Mary Turner and the Memory of Lynching
Buy it from $34.54
30 day, 100% satisfaction guarantee
If an item you ordered from TextbookRush does not meet your expectations due to an error on our part, simply fill out a return request and then return it by mail within 30 days of ordering it for a full refund of item cost.
Learn more about our returns policy
Description: Mary Turner and the Memory of Lynchingtraces the reaction of activists, artists, writers, and local residents to the brutal lynching of a pregnant woman near Valdosta, Georgia. In 1918, the murder of a white farmer led to a week of mob violence that claimed the lives of at least eleven African Americans, including Hayes Turner. When his wife Mary vowed to press charges against the killers, she too fell victim to the mob. Maryâ€™s lynching was particularly brutal and involved the grisly death of her eight-month-old fetus. It led to both an entrenched local silence and a widespread national response in newspaper and magazine accounts, visual art, film, literature, and public memorials. Turnerâ€™s story became a centerpiece of the Anti-Lynching Crusaders campaign for the 1922 Dyer Bill, which sought to make lynching a federal crime. Julie Buckner Armstrong explores the complex and contradictory ways this horrific event was remembered in works such as Walter Whiteâ€™s report in the NAACPâ€™s newspaper the Crisis, the â€œKabnisâ€ section of Jean Toomerâ€™s Cane, Angelina Weld Grimk â€™s short story â€œGoldie,â€ and Meta Fullerâ€™s sculpture Mary Turner: A Silent Protest against Mob Violence. Like those of Emmett Till and Leo Frank, Turnerâ€™s story continues to resonate on multiple levels. Armstrongâ€™s work provides insight into the different roles black women played in the history of lynching: as victims, as loved ones left behind, and as those who fought back. The crime continues to defy conventional forms of representation, illustrating what can, and cannot, be said about lynching and revealing the difficulty and necessity of confronting this nationâ€™s legacy of racial violence.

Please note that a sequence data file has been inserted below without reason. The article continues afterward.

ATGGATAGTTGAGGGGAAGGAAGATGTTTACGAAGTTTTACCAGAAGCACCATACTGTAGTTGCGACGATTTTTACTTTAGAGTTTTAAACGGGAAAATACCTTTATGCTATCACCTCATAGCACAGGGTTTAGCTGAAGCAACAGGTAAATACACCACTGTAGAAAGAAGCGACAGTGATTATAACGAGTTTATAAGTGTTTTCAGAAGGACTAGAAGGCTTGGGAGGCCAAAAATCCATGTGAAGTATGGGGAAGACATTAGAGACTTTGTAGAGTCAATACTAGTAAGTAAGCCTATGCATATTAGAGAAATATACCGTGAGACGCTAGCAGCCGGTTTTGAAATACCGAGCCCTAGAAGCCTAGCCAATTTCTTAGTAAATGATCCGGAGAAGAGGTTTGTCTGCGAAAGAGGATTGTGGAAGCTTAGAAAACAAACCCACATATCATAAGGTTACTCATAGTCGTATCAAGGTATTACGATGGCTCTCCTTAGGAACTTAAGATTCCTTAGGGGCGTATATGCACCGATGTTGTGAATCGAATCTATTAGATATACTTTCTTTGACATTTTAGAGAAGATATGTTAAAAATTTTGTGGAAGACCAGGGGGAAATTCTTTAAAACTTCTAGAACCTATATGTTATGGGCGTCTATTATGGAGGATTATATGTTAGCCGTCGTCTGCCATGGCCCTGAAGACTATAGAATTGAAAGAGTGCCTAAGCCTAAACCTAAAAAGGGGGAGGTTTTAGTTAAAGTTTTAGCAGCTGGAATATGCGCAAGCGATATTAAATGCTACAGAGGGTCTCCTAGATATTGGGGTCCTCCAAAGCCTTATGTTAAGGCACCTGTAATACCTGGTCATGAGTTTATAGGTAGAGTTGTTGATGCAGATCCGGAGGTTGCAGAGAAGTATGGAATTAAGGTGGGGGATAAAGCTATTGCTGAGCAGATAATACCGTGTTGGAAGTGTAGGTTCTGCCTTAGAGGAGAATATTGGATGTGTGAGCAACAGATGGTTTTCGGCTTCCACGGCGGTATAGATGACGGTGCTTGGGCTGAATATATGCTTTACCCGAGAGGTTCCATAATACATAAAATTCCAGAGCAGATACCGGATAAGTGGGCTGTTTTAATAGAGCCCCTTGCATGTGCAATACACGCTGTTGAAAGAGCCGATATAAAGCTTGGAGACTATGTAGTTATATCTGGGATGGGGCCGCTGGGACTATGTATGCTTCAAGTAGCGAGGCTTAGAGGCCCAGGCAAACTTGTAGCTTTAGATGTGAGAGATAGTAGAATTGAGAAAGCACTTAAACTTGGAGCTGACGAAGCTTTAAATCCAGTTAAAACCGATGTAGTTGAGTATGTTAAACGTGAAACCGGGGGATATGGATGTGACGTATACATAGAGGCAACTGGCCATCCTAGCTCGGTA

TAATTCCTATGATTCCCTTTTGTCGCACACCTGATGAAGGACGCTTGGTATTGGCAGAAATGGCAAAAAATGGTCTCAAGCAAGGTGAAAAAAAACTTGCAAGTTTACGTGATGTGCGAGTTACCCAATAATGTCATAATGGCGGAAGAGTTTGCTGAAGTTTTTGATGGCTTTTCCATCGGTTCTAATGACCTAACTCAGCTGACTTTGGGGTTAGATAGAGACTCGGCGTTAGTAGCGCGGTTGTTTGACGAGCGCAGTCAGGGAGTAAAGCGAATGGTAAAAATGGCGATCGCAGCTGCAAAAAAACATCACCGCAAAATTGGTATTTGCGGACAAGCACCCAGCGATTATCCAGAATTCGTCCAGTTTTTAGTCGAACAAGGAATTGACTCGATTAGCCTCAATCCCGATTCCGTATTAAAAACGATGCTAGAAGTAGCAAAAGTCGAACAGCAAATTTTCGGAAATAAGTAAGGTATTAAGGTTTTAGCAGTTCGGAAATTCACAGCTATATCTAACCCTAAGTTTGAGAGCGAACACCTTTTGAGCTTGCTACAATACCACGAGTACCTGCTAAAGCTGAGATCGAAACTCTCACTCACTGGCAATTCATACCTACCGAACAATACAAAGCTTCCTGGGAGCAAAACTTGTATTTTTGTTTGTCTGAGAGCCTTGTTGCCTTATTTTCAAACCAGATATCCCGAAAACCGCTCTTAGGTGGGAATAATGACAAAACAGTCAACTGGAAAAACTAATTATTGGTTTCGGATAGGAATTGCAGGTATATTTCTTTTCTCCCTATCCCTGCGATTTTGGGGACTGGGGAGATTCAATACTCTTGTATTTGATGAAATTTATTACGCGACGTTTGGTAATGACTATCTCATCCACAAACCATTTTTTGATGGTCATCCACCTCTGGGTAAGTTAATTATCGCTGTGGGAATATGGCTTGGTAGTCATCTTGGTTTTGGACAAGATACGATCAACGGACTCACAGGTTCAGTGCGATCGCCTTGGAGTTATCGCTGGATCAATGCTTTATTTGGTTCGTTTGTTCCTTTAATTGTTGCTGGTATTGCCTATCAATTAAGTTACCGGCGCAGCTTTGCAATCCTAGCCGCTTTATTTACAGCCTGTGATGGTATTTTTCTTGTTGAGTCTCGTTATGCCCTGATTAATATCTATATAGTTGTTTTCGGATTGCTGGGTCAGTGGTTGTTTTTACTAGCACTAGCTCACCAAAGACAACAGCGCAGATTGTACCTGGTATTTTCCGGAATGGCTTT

Rush Rewards U
You have reached 400 XP and carrot coins. That is the daily max!
Limited time offer:
Get the first one free!
All the information you need in one place! Each Study Brief is a summary of one specific subject; facts, figures, and explanations to help you learn faster.
Copyright year: 2011
Publisher: University of Georgia Press
Publication date: 8/1/2011
Size: 6.00" wide x 8.50" long x 0.75" tall
Julie Buckner Armstrong is an associate professor of English at the University of South Florida St. Petersburg. She is coeditor ofTeaching the American Civil Rights Movement: Freedomrsquo;s Bittersweet Songand editor ofThe Civil Rights Reader: American Literature from Jim Crow to Reconciliation(Georgia).
|Birth and Nation: Mary Turner and the Discourse of Lynching|
|Silence, Voice, and Motherhood: Constructing Lynching as a Black Woman's Issue|
|Brutal Facts and Split-Gut Words: Constructing Lynching as a National Trauma|
|Contemporary Confrontations: Recovering the Memory of Mary Turner|
|Marking a Collective Past|
|"Hamp Smith Murdered; Young Wife Attacked by Negro Farm Hands"|
|"Her Talk Enraged Them: Mary Turner Taken to Folsom's Bridge and Hanged"|
|Joseph B. Cumming, Letter to the Editor|
|The Colored Welfare League, Resolutions Adopted and Sent to Governor Dorsey Urging that He Exercise His Authority Against Such Acts of Barbarism|
|Colored Federated Clubs of Georgia, Resolutions Expressive of Feelings Sent to President and Governor|
|Memorandum for Governor Dorsey from Walter F. White|
|Carrie Williams Clifford, "Little Mother (Upon the Lynching of Mary Turner)"|
|Honorï¿½e Fanonne Jeffers, "dirty south moon"|